module specification

LL5054 - Law of Tort II (2022/23)

Module specification Module approved to run in 2022/23
Module title Law of Tort II
Module level Intermediate (05)
Credit rating for module 15
School Guildhall School of Business and Law
Total study hours 150
114 hours Guided independent study
36 hours Scheduled learning & teaching activities
Assessment components
Type Weighting Qualifying mark Description
Unseen Examination 100%   Written Exam
Running in 2022/23

(Please note that module timeslots are subject to change)
Period Campus Day Time Module Leader
Autumn semester North Thursday Morning

Module summary

Law of Tort II is a core module for the LL.B. courses and the B.A. Law. It builds on the knowledge and skills acquired in the study of the LL4054, Law of Tort I. Students study further key principles of the law of tort, which is one of the foundation subjects of English law, as identified by the professional legal bodies, the Solicitors Regulation Authority and the Bar Standards Board.

The aims of the module are as follows:

1. Students will acquire knowledge of the basic principles of the torts of private nuisance; occupiers’ liability; trespass; defamation; and passing off.

2. Students will develop several key transferable skills, including independent research, critical analysis and cogent academic writing in the context of the law of tort, emphasising the use of primary and secondary sources.

3. Students will enhance their employability by the development both of these skills, and by the practice of written communication activities (including summative) and oral communication activities (formative only).


1. Private Nuisance LO1 - LO3

Potential litigants
• Who can be sued?
• Who can sue?

An unreasonable interference with land

Private nuisance and human rights

Potential defences to private nuisance

Remedies for private nuisance

Rylands v. Fletcher

2. Occupiers’ Liability LO1 - LO3

Occupiers’ Liability Act 1957
• Duty of care to visitors
• Definition of an occupier
• Definition of premises
• Definition of a visitor
• Children as visitors
• The common duty of care
• Occupancy and activity duty
• Exercise of a calling
• Damage to property
• Warnings and obvious dangers
• Independent contractors
• Contributory negligence
• Exclusion of liability

Occupiers’ Liability Act 1984
• Duty of care to non-visitors
• Awareness of the danger
• Knowledge of the trespasser

3. Trespass LO1 - LO3

Trespass to land
• Direct interference
• Entering upon land
• Trespass to airspace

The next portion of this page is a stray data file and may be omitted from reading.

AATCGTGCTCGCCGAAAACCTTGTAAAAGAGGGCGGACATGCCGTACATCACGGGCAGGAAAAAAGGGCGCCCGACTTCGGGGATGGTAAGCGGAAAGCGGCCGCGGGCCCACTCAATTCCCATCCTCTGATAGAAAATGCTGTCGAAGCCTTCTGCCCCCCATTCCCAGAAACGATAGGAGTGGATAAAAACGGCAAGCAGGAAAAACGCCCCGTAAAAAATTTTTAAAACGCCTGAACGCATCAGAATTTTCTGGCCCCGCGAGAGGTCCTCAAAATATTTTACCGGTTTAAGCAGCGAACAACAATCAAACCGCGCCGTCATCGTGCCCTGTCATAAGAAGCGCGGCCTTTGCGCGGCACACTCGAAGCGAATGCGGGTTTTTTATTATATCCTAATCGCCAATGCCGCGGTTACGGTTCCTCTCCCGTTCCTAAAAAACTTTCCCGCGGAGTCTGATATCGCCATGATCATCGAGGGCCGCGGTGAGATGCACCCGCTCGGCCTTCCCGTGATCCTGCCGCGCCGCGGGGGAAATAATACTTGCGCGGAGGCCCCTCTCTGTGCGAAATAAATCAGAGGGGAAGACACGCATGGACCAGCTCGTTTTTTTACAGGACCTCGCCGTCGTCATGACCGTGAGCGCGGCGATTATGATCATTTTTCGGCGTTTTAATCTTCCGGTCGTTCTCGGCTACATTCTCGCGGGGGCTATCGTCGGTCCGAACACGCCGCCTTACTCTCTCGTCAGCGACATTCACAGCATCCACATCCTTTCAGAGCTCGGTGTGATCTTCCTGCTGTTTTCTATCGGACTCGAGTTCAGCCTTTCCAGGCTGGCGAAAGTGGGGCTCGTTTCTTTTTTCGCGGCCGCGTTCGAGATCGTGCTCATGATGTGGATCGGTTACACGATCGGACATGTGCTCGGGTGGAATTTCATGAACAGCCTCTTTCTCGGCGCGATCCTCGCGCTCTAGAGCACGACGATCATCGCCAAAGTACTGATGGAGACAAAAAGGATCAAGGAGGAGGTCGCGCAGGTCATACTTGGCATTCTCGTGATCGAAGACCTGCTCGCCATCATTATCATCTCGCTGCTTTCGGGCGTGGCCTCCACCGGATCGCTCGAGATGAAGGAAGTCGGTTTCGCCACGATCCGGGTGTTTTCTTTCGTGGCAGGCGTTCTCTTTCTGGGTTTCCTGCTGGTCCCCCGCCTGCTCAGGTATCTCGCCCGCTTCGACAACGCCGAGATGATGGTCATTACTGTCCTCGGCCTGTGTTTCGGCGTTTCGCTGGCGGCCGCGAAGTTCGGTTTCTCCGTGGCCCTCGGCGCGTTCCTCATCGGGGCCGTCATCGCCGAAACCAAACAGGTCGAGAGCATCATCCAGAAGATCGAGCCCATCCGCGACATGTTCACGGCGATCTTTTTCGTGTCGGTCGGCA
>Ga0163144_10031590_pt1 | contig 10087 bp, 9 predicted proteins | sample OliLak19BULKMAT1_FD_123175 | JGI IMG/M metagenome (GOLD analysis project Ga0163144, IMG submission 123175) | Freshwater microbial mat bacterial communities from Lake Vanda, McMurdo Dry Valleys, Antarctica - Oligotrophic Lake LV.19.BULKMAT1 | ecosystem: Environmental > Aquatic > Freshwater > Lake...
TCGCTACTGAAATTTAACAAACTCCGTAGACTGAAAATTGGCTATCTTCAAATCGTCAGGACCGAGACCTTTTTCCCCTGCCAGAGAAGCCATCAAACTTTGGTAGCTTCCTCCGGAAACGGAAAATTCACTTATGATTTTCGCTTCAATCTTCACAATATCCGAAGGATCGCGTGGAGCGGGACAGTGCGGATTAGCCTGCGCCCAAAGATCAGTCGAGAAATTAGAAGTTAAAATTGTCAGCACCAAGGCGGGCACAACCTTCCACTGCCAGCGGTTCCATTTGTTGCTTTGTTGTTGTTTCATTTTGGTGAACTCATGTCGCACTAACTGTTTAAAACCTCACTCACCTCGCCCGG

• Trespass to the highway
• Remedies for trespass

Trespass to the person
• Assault
• Battery
• False imprisonment

Trespass to goods
• Conversion
• The Torts (Interference with Goods) Act 1977

4. Defamation LO1 - LO3

Libel and slander

Requirements for liability
• Statement must by defamatory
• Defamation by innuendo
• Serious harm
• Reference to the claimant
• Publication to a third party

Potential litigants
• Who can be sued?
• Who can sue?

• The truth
• Honest opinion
• Absolute privilege
• Qualified privilege
• Peer reviewed statements
• Innocent dissemination
• Offer to make amends

• Damages
• Injunctions

5. Passing-Off LO1 - LO3

• Definition
• Duration
• Geographical extent
• Trading activities
• Use of real names and words

• Get-up
• Name
• Product identity

Reverse passing-off

Cyber squatting

Balance of independent study and scheduled teaching activity

Learning and Teaching Strategy

Weekly two-hour lecture and one-hour seminar. 

The lecture will be used for:

• Dissemination of knowledge through an overview of each topic with detailed guidance on appropriate aspects;
• An introduction to relevant academic literature;
• Guidance on learning strategies;
• Use of WebLearn and IT resources;
• Whole group questions and discussion.

The seminar will be used for the development of skills necessary to attain the module learning outcomes through:

• Written and oral questions/answers designed to reinforce fundamental rules, principles and cases;
• A range of step-by-step analytical exercises;
• Problem solving;
• IT tasks, such as research of cases and statutes;
• Legal writing.

Blended Learning

All learning materials, previous examination questions and sample Q/A’s will be on WebLearn for use in directed private study.

Student engagement will be encouraged in both lectures and seminars through weekly use of WebLearn for access to all of the above materials.

There will be required use of the professional legal databases, especially Westlaw and Lexis Library, for legal research.

Opportunities for reflective learning/pdp

Each weekly seminar will contain space for students to reflect on what they have learnt in relation to the overall syllabus. There will be frequent feedback opportunities structured into the timetable and a range of sample answers posted onto WebLearn.

Students’ Study Responsibilities

The need for attendance, punctuality, preparation and engagement will be emphasised with particular reference to written and IT research, problem-solving, team-work, discussion, debate and critical awareness of the subject.

Learning outcomes

On successful completion of this module, the students will be able to:

1. Demonstrate a knowledge and understanding of the torts of private nuisance; occupiers’ liability; trespass; defamation; and passing-off.

2. Demonstrate the ability critically to discuss case study problems relating to the topics covered in the syllabus.

3. Demonstrate the ability to write critical, discursive essays relating to the topics covered in the syllabus.

Assessment strategy

Written examination (2 hours)

This will assess the ability cogently to discuss and critically analyse legal case studies and/or contemporary legal issues within the context of the law of tort, in a time-constrained examination.


The link to the Talis reading list will be provided when the module is due to start running.